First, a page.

I'd like to know if the following description is accurate: "A composer modulates from one key to another by the use of the “punning” chord, the augmented sixth (punning because it is also a dominant seventh)". Also, does he mean "punning" as "having two different meanings"? A bit of context: the speaker is Anthony Burgess, the writer (who also was a musician and a composer).
Great question; this is a particularly clever part of music theory!
Here's a nice little example in F major; it's just a
I--V7--I progression with a little cadential six-four thrown in there just because.
Meanwhile, this next example is in E minor, and it's a little bit different. It actually starts with what we call a
German augmented sixth, which then resolves to its own dominant and tonic.
I put a star above one chord in each example; it's above the
V7 in the F example, and it's above the
Ger+6 in the E example. You'll notice that they're actually the same chord! There are only three real differences:
- It's spelled with a
Bfin F major but with an
Bfin F resolves down while the
A#in E resolves up.
Ein the F example resolves up, though it resolves down in the E example (and eventually returns back to itself).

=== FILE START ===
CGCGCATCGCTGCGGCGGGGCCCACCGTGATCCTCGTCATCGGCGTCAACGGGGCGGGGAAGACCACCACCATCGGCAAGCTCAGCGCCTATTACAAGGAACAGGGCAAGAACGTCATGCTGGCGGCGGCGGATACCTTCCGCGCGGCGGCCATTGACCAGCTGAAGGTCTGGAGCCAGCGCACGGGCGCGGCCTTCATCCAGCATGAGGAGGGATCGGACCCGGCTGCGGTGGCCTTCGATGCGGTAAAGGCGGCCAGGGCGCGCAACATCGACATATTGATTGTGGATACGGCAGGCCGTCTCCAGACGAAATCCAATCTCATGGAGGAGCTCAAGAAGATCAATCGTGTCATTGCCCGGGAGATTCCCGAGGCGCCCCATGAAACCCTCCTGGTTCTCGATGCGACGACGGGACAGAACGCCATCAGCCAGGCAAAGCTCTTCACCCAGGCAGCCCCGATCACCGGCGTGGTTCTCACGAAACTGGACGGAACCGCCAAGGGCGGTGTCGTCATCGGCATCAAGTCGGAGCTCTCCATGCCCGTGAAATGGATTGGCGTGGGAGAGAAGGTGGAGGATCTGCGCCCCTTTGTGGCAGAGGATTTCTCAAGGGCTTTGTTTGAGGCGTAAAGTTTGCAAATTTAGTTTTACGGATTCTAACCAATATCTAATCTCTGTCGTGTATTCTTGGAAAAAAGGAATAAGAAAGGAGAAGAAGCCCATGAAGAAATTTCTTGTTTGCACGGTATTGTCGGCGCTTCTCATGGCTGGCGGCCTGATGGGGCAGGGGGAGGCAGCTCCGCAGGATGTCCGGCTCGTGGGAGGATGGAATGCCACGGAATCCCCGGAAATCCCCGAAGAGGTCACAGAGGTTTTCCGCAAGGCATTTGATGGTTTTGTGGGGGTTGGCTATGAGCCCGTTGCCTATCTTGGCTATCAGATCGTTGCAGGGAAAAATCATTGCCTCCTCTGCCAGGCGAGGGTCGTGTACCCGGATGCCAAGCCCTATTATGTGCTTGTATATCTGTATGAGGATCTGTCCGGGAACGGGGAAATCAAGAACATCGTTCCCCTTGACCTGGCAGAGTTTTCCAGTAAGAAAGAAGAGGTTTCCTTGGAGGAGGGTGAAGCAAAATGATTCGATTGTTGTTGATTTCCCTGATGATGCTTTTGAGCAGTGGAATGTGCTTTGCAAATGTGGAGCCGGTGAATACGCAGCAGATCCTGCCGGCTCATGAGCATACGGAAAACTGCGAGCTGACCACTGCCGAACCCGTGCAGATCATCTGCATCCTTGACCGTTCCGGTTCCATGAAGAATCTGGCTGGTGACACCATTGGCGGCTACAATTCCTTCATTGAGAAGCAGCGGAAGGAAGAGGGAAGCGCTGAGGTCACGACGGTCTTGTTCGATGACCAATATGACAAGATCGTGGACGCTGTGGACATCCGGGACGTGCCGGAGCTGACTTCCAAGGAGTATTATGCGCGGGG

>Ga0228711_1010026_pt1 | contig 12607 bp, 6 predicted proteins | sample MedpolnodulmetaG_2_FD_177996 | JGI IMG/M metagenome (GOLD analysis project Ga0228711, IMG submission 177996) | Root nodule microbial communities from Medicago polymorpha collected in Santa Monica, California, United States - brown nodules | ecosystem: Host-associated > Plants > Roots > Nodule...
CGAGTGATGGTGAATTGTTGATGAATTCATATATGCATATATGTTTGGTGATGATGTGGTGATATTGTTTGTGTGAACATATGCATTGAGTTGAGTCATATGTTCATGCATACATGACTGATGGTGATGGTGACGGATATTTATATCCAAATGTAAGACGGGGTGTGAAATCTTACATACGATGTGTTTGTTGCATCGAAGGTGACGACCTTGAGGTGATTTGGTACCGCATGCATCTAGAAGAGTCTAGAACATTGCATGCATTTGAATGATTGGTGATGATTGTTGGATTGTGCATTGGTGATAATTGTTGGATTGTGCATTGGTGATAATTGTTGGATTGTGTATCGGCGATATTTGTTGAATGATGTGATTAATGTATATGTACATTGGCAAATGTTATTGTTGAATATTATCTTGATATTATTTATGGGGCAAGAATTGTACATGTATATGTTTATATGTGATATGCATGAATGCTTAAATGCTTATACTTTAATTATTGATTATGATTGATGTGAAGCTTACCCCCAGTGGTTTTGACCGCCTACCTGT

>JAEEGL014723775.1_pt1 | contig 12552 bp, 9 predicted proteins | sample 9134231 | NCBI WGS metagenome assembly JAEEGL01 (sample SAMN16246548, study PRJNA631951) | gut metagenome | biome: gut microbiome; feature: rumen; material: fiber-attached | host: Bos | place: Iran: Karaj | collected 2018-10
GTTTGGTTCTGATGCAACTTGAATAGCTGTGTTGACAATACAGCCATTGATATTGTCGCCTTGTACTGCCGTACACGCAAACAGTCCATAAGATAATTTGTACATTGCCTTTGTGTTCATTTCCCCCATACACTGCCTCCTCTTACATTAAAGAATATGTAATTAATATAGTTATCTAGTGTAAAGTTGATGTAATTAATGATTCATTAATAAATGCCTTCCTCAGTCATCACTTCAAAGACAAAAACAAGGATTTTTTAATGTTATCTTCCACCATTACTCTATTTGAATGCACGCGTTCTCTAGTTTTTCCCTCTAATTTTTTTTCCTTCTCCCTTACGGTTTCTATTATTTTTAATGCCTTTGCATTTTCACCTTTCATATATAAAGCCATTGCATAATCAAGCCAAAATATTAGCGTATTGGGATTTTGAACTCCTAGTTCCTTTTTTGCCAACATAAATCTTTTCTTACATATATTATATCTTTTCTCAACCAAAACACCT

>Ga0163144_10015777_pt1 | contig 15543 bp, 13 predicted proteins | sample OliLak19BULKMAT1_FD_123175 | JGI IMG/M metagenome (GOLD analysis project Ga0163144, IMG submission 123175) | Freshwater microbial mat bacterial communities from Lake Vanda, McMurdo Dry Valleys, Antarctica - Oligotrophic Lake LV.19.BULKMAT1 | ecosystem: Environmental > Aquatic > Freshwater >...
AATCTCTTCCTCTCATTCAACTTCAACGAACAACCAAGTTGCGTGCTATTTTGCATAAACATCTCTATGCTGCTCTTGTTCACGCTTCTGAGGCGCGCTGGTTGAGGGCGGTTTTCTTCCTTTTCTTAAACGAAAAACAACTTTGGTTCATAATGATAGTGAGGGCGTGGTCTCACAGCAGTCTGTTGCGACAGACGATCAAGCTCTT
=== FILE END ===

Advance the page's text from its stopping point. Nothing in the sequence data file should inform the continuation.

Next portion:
This means that we can be moving along in F major, get to a
V7 chord, and just conceptualize that
Bf as actually being an
A#, and we can just all of a sudden modulate down a half step! This is shown at the end of the second measure below:
So by a "punning" chord, you're exactly right: it's a musical pun because this starred chord, although it sounds the same, can function in two different ways. Others call it a "harmonic sleight of hand."
It's kind of like this joke:
Two fish are sitting in a tank, and one fish looks to the other and says, "Hey man, how do you drive this thing?!"
This works because "tank" has two meanings here; when we see it alongside the word "fish," we think it's a fish tank. Only later do we realize which version of "tank" is actually meant, and of course that's the joke.
It's the same thing here; When we first hear beat 4 of that last example, our brains assume it's just a
V7 in F. Only when we hear what comes next do we realize what was actually going on!
Note that this is also sometimes called a "common chord modulation," so named because the same chord is "in common" between these two keys.
When a chord contains the tritone - the augmented 4th that is the functional "engine" of a dominant 7th chord, we can exploit the symmetrical nature of this interval. "Punning" is a nice description of this!
Thinking in C major - the important part of G7, the dominant 7th chord of that key, is the tritone interval F - B, which tends to a resolution on E - C. But F - B may be respelled as E# - B, part of C#7, the dominant 7th of F# major!
When Beethoven explored methods of development through modulation, a favourite chord was the diminished 7th. C#, E, G, Bb. There are FOUR tritones in there, each one of which may resolve in two different directions! Oh joy!
It would not be a vast exaggeration to sum up all of Common Practice harmonic analysis as "hunt the tritone".